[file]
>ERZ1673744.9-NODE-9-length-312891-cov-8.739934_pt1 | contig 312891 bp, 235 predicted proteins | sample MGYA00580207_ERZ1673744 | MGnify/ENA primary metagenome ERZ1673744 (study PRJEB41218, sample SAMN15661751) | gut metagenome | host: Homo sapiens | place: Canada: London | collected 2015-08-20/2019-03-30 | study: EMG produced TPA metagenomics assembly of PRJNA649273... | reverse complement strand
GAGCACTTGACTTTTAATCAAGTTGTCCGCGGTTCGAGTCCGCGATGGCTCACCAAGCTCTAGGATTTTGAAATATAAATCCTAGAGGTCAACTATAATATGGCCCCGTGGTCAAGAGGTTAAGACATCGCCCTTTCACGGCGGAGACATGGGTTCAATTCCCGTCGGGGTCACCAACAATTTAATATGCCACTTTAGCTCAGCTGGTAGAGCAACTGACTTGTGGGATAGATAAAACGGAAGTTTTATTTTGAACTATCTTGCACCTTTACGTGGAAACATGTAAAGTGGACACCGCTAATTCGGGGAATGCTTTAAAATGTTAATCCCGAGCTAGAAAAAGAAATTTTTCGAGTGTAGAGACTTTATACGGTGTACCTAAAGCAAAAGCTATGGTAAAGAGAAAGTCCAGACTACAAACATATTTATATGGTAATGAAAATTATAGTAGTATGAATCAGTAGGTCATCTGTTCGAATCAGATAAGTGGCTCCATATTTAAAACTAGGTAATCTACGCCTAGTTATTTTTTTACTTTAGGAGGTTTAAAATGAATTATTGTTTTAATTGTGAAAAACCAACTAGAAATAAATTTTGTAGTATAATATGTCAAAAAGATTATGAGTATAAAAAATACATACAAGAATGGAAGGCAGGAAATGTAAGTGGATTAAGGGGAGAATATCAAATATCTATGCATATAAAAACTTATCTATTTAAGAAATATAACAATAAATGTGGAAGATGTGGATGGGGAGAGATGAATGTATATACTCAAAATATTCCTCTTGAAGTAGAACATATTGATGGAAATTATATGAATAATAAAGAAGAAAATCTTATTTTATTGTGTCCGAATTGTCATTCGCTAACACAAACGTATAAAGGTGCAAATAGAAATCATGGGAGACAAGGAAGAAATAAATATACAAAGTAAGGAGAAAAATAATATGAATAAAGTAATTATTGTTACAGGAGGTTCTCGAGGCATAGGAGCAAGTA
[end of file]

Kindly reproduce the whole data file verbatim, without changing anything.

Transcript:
>ERZ1673744.9-NODE-9-length-312891-cov-8.739934_pt1 | contig 312891 bp, 235 predicted proteins | sample MGYA00580207_ERZ1673744 | MGnify/ENA primary metagenome ERZ1673744 (study PRJEB41218, sample SAMN15661751) | gut metagenome | host: Homo sapiens | place: Canada: London | collected 2015-08-20/2019-03-30 | study: EMG produced TPA metagenomics assembly of PRJNA649273... | reverse complement strand
GAGCACTTGACTTTTAATCAAGTTGTCCGCGGTTCGAGTCCGCGATGGCTCACCAAGCTCTAGGATTTTGAAATATAAATCCTAGAGGTCAACTATAATATGGCCCCGTGGTCAAGAGGTTAAGACATCGCCCTTTCACGGCGGAGACATGGGTTCAATTCCCGTCGGGGTCACCAACAATTTAATATGCCACTTTAGCTCAGCTGGTAGAGCAACTGACTTGTGGGATAGATAAAACGGAAGTTTTATTTTGAACTATCTTGCACCTTTACGTGGAAACATGTAAAGTGGACACCGCTAATTCGGGGAATGCTTTAAAATGTTAATCCCGAGCTAGAAAAAGAAATTTTTCGAGTGTAGAGACTTTATACGGTGTACCTAAAGCAAAAGCTATGGTAAAGAGAAAGTCCAGACTACAAACATATTTATATGGTAATGAAAATTATAGTAGTATGAATCAGTAGGTCATCTGTTCGAATCAGATAAGTGGCTCCATATTTAAAACTAGGTAATCTACGCCTAGTTATTTTTTTACTTTAGGAGGTTTAAAATGAATTATTGTTTTAATTGTGAAAAACCAACTAGAAATAAATTTTGTAGTATAATATGTCAAAAAGATTATGAGTATAAAAAATACATACAAGAATGGAAGGCAGGAAATGTAAGTGGATTAAGGGGAGAATATCAAATATCTATGCATATAAAAACTTATCTATTTAAGAAATATAACAATAAATGTGGAAGATGTGGATGGGGAGAGATGAATGTATATACTCAAAATATTCCTCTTGAAGTAGAACATATTGATGGAAATTATATGAATAATAAAGAAGAAAATCTTATTTTATTGTGTCCGAATTGTCATTCGCTAACACAAACGTATAAAGGTGCAAATAGAAATCATGGGAGACAAGGAAGAAATAAATATACAAAGTAAGGAGAAAAATAATATGAATAAAGTAATTATTGTTACAGGAGGTTCTCGAGGCATAGGAGCAAGTA